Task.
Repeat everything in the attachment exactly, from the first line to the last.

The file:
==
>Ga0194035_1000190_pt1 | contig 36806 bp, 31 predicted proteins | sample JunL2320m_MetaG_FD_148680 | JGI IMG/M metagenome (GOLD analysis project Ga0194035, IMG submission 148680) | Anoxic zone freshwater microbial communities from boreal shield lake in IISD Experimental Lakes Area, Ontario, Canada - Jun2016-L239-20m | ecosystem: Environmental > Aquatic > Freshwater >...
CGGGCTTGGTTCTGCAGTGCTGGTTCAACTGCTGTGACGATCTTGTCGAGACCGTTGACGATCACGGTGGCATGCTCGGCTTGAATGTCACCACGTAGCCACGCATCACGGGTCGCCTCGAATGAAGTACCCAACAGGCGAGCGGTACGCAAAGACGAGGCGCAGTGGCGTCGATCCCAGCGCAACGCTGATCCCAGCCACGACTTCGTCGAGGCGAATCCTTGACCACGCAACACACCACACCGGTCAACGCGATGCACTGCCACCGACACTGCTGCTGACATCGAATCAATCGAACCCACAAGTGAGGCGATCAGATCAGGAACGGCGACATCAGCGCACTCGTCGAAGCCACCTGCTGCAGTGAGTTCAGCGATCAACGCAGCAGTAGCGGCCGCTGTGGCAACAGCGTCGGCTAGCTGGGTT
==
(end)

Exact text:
>Ga0194035_1000190_pt1 | contig 36806 bp, 31 predicted proteins | sample JunL2320m_MetaG_FD_148680 | JGI IMG/M metagenome (GOLD analysis project Ga0194035, IMG submission 148680) | Anoxic zone freshwater microbial communities from boreal shield lake in IISD Experimental Lakes Area, Ontario, Canada - Jun2016-L239-20m | ecosystem: Environmental > Aquatic > Freshwater >...
CGGGCTTGGTTCTGCAGTGCTGGTTCAACTGCTGTGACGATCTTGTCGAGACCGTTGACGATCACGGTGGCATGCTCGGCTTGAATGTCACCACGTAGCCACGCATCACGGGTCGCCTCGAATGAAGTACCCAACAGGCGAGCGGTACGCAAAGACGAGGCGCAGTGGCGTCGATCCCAGCGCAACGCTGATCCCAGCCACGACTTCGTCGAGGCGAATCCTTGACCACGCAACACACCACACCGGTCAACGCGATGCACTGCCACCGACACTGCTGCTGACATCGAATCAATCGAACCCACAAGTGAGGCGATCAGATCAGGAACGGCGACATCAGCGCACTCGTCGAAGCCACCTGCTGCAGTGAGTTCAGCGATCAACGCAGCAGTAGCGGCCGCTGTGGCAACAGCGTCGGCTAGCTGGGTT